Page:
Shortly thereafter, Judge Morgan joined the majority, issuing two opinions upholding Scarborough. See Howard Offshore Liftboats, LLC, 2015 WL 7428581 (E.D. La. 11/20/15); Lee v. Offshore Logistical and Transports, LLC, 2015 WL 7459734 (E.D. La. 11/24/15). A few months later though, Judge Zainey issued an opinion against Scarborough, relying heavily on Judge Fallon’s reasoning in Collins. See Hume v. Consolidated Grain & Barge, Inc., 2016 WL 1089349 (E.D. La. 3/21/16). Judge Morgan again re-affirmed her confidence in Scarborough in Lewis v. Noble Drilling Services, 2016 WL 3902597 (E.D. La. 7/19/2016).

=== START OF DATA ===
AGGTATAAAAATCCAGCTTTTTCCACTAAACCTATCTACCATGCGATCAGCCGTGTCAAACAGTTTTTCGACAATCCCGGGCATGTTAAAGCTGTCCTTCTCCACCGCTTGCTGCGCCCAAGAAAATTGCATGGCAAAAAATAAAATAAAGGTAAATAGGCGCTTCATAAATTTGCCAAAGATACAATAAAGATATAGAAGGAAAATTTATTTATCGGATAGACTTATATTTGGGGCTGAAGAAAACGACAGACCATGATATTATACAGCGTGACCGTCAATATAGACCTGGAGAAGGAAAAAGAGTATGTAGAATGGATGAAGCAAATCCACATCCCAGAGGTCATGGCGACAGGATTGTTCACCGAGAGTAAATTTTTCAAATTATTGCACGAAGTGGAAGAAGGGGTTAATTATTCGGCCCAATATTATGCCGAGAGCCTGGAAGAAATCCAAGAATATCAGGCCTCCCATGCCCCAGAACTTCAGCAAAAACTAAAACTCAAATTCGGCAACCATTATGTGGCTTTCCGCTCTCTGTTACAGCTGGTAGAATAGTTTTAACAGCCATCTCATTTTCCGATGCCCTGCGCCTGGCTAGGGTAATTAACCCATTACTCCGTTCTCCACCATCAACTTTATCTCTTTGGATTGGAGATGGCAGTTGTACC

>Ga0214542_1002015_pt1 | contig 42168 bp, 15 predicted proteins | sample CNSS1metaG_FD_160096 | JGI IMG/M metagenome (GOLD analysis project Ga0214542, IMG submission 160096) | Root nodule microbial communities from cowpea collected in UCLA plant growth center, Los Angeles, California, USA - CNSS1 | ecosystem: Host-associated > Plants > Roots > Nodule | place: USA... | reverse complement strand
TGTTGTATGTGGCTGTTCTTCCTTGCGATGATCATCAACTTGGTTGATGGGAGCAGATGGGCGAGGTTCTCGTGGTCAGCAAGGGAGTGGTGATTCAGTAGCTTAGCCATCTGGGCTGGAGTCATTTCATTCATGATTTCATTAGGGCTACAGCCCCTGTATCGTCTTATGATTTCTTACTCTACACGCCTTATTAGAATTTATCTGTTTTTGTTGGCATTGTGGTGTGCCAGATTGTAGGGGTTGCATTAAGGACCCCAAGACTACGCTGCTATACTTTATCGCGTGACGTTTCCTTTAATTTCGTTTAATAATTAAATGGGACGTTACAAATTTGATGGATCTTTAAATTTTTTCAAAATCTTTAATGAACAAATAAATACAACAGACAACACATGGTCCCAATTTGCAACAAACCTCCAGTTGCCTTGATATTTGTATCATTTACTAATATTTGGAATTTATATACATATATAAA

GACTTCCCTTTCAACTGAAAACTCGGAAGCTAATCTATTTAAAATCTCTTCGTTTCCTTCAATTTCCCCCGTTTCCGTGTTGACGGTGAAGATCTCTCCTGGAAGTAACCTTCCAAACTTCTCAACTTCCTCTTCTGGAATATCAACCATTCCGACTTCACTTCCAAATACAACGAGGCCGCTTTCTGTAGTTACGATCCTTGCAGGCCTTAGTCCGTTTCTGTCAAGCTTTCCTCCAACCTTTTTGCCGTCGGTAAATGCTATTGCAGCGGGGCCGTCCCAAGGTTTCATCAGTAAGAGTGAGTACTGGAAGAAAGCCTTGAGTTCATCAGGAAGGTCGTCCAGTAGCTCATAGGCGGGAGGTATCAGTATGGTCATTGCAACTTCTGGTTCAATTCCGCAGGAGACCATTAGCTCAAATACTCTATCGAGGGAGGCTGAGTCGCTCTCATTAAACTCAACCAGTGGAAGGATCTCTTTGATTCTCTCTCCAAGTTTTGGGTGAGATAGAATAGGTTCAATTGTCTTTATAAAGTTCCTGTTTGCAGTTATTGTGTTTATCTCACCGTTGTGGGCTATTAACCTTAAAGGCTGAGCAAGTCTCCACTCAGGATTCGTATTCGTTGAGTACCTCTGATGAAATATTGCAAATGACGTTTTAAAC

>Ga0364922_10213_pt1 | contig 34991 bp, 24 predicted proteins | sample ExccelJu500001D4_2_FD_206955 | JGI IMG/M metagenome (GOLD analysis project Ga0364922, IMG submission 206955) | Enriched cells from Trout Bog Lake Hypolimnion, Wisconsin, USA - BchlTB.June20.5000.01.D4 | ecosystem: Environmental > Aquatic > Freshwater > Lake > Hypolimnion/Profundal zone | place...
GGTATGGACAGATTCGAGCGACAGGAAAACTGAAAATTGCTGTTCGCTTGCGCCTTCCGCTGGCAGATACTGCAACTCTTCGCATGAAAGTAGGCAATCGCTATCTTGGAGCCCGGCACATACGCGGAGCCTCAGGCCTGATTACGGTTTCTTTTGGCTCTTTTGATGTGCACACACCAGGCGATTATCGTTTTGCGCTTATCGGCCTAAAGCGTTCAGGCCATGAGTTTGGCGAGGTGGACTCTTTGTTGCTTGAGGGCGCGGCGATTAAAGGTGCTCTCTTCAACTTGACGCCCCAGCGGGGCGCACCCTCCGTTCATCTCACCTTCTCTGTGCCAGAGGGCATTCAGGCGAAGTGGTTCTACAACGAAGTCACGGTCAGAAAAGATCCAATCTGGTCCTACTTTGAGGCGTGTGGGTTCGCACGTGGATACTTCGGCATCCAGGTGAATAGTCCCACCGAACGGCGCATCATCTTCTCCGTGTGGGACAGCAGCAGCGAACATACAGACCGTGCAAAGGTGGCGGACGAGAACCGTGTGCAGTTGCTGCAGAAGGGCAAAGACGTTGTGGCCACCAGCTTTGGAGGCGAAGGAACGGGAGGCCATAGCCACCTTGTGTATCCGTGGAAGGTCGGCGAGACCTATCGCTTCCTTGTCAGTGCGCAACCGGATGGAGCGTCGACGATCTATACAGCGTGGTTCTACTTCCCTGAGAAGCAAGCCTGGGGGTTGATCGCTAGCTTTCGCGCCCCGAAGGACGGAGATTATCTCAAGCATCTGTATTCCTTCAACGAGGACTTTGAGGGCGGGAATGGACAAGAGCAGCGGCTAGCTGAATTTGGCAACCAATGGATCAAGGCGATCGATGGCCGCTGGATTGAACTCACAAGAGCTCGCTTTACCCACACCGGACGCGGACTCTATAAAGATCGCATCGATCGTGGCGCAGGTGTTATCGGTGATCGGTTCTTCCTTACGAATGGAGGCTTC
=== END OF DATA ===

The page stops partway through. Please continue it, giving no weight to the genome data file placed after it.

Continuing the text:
Heading into the 2017, only Judges Fallon and Zainey had rejected the continued viability of Scarborough and its punitive damages prohibition, while at least six of their colleagues held differently. Then, unexpectedly, Judge Fallon changed his mind and joined the majority. See Wade v. Clemco Indus., No. 16-00502 (E.D. La. 2/1/2017). Wade presented Judge Fallon with yet another opportunity to directly address Scarborough; but, this time his analysis and holding were fundamentally different. Wherein Collins, he focused on Scarborough’s reliance on Guevera, in Wade, he instead focused on Miles. Judge Fallon was also persuaded this time by McBride: “It has become clear since the en banc opinion in McBride that in wrongful death cases brought under general maritime law, a survivor’s recovery from employers and non-employers is limited to pecuniary losses.” Quite differently than holding that Scarborough was “effectively overruled,” this time he noted that McBride gave it “clarity and vitality.” As a consequence, Judge Fallon dismissed the plaintiff’s punitive damages claims against the third parties who were not the plaintiff’s Jones Act employer. This is good news for third party defendants finding themselves on the wrong end of a Jones Act lawsuit in the EDLA, as there is now only one judge’s opinion in favor of (and seven against) allowing punitive damage claims to proceed against them. Since these decisions are interlocutory in nature, they do not get appealed by right, and all prior cases have settled before the 5th Circuit could comment. Nevertheless, we will keep an eye out for any further developments, hoping that the remaining judges who get an opportunity to consider this issue fall in line with the legally-sound majority.